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Organic and small-scale: An alternative vision for the future

Organic and small-scale: An alternative vision for the future of farming
The Oxford Real Farming Conference has rapidly outgrown its decades-old establishment counterpart and is calling for radical reforms to the industrialised intensive model they respresent

The ORFC calls for agricultural subsidies to be capped at €150,000 per farmer so that taxpayers’ money is redirected to smaller farmers and away from richer landowners. Photograph: David Levene for the Guardian
Felicity Lawrence
Thursday 7 January 2016 16.04 GMT Last modified on Saturday 9 January 2016 15.24 GMT
Two visions of the future of farming played out in Oxford this week.

The five-year-old Oxford Real Farming Conference (ORFC) at the town hall, sponsored by organic farming company Sheepdrove and dominated by small-scale farmers, food campaigners, and the agro-ecology movement, has now outgrown the establishment conference, the decades-old Oxford Farming Conference.

While the latter’s delegates – predominantly larger-scale landowners and the agrifood industry’s corporate representatives – were enjoying morning prayers in University College chapel, before a Barclays Bank breakfast, followed by a political session sponsored by agriculture equipment manufacturer Massey Ferguson with environment secretary, Liz Truss, and her labour shadow, Kerry McCarthy, and then dinner in Christ Church college, the alternative conference was debating proposals to radically reform the industrialised intensive model of agriculture they represent.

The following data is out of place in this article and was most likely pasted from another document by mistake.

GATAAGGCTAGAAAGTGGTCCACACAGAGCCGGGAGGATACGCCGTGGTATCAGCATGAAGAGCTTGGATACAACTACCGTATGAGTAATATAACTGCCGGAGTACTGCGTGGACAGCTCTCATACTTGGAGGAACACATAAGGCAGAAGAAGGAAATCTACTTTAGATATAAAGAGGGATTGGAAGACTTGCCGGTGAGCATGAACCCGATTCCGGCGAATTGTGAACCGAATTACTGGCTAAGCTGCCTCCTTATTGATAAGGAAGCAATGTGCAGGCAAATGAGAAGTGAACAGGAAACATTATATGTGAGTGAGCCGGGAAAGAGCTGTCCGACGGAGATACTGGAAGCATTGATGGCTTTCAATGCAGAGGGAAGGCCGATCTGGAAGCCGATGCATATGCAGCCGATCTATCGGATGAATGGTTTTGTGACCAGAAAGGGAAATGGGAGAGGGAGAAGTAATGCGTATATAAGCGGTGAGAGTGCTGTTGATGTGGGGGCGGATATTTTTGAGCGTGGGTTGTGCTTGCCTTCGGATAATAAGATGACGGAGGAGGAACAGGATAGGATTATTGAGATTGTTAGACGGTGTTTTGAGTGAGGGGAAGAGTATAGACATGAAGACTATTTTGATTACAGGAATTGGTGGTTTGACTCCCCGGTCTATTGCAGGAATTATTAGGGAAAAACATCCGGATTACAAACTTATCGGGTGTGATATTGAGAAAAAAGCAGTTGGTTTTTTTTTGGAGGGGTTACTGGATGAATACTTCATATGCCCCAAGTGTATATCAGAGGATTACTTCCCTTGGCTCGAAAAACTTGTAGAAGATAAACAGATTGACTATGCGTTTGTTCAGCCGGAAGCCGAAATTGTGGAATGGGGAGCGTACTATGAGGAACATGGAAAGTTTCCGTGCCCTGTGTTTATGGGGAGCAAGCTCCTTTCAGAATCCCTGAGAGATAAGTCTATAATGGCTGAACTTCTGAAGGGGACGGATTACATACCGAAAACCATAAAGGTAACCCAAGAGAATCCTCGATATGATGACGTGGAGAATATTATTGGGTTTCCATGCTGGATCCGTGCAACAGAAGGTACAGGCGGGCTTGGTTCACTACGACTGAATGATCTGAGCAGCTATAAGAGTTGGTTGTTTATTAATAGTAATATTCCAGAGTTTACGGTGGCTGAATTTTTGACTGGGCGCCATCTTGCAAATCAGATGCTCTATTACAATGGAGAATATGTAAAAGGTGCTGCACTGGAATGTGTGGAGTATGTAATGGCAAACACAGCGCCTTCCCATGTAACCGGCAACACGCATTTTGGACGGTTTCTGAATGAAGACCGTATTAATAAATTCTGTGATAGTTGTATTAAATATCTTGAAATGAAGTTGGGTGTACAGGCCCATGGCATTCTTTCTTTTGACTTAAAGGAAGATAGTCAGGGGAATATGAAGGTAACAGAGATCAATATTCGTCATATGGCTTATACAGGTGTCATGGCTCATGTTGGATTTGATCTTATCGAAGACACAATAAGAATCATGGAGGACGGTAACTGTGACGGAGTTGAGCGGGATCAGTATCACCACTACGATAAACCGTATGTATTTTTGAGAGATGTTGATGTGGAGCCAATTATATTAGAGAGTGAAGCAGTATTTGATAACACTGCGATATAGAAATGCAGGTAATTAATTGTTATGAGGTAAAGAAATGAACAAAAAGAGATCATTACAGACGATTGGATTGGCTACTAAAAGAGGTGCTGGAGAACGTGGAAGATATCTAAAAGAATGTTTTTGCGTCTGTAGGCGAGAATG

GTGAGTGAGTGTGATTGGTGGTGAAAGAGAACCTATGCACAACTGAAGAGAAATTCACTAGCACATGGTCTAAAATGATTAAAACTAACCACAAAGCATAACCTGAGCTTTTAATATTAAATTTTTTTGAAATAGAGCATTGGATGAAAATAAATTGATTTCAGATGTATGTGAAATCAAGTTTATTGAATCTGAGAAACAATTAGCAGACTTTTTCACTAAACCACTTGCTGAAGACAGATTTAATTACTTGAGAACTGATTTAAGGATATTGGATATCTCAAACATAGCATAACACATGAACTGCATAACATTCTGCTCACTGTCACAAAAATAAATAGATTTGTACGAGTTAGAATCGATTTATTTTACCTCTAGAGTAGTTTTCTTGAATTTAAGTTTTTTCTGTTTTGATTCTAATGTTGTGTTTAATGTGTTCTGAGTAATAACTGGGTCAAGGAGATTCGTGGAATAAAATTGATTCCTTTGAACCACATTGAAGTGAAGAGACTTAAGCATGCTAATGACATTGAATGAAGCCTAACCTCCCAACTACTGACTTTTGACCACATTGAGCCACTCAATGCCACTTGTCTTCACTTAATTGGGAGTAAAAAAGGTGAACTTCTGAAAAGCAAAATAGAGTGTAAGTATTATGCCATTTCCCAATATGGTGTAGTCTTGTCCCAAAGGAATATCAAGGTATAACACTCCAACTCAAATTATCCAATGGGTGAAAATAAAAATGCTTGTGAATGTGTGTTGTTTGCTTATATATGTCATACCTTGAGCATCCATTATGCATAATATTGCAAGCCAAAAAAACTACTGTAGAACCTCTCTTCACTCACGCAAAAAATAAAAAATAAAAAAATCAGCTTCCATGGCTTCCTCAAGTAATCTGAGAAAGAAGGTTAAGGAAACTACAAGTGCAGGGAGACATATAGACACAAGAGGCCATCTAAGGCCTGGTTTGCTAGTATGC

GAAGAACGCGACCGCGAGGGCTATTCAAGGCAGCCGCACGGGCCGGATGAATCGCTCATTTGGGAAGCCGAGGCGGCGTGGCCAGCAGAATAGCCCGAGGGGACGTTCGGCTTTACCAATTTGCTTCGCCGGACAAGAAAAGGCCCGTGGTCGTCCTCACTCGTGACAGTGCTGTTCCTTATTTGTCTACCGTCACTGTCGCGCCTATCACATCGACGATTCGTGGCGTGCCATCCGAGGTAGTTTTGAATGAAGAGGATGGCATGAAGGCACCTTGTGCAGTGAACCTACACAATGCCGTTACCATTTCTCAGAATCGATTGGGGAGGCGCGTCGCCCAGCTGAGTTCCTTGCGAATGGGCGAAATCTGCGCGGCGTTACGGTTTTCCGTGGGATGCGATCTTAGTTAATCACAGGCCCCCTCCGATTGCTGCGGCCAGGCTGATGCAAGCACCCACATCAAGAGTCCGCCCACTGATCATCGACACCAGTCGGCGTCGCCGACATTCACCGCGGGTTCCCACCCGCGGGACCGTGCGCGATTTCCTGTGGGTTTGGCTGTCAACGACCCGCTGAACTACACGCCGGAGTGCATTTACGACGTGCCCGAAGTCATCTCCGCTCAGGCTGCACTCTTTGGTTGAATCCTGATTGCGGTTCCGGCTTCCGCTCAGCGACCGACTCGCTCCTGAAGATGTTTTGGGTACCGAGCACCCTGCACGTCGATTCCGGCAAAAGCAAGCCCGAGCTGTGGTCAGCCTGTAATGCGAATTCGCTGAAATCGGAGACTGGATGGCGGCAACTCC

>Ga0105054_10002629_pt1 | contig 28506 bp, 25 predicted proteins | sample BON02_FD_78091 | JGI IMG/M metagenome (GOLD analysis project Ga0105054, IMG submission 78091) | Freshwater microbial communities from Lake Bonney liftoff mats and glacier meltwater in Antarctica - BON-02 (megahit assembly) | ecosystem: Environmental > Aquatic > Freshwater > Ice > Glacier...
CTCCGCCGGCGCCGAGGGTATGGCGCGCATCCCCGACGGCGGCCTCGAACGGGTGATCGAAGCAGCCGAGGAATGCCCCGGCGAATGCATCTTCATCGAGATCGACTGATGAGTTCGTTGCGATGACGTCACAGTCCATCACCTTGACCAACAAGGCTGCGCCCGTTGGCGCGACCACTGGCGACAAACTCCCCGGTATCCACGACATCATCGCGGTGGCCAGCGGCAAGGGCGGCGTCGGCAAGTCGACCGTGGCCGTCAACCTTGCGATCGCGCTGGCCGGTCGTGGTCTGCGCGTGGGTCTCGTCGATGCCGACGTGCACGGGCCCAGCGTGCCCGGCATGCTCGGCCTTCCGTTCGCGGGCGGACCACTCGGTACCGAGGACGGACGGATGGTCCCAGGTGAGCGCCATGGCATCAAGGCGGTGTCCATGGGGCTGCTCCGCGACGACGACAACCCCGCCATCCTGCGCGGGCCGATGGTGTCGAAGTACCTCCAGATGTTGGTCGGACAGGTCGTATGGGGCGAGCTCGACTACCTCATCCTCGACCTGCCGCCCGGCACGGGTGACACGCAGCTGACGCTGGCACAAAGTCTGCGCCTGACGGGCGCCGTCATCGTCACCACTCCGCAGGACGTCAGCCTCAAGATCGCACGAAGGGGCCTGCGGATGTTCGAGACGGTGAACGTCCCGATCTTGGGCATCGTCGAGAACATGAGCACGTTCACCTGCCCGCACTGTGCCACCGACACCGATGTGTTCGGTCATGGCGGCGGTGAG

The current agroindustrial food system is “serving the world so badly it needs to wither on the vine,” said Colin Tudge, founder of the ORFC.

Calling for a complete rethink of the way we farm and cook, he said step by step reform of the status quo would not address the crisis in the global food system, which currently leaves a billion people worldwide chronically hungry, another billion suffering from food that is not fit for purpose but makes them ill, and endangers many species and wild habitats.

A new rural manifesto to tackle inequality in the countryside was launched at the alternative conference by the Land Workers’ Alliance and The Land magazine. The alliance said there was a crisis of housing in rural areas with many young people being driven out of their native villages by a lack of affordable accommodation and public transport. It outlined government action needed on rural housing, transport, energy, employment and land reform, to prevent the countryside becoming the “preserve of the affluent” who live but do not work there.

“Family farms are declining in numbers, commercial farms are becoming larger and increasingly corporate, entry into the industry is increasingly difficult and the average age of farmers is worryingly high,” said land campaigner, Simon Fairlie .

The manifesto calls for agricultural subsidies to be capped at €150,000 per individual farmer so that taxpayers’ money is redirected to smaller and active farmers and away from richer landowners. It also calls for the break up of oligopolies of processors and retailers to protect famers from aggressive pricing.

Farming as currently structured has become economically unsustainable, as well as socially and environmentally destructive, according to Tom Lines, expert in commodities pricing at University of London’s Goldsmiths college, told the conference.

Over the last four decades the cost of inputs had risen far more than the value of agricultural commodities, meaning the money farmers could make from food production was inadequate to keep people on the land in many countries including the UK, Lines warned.

http://www.theguardian.com/environment/blog/2016/jan/07/organic-small-sc...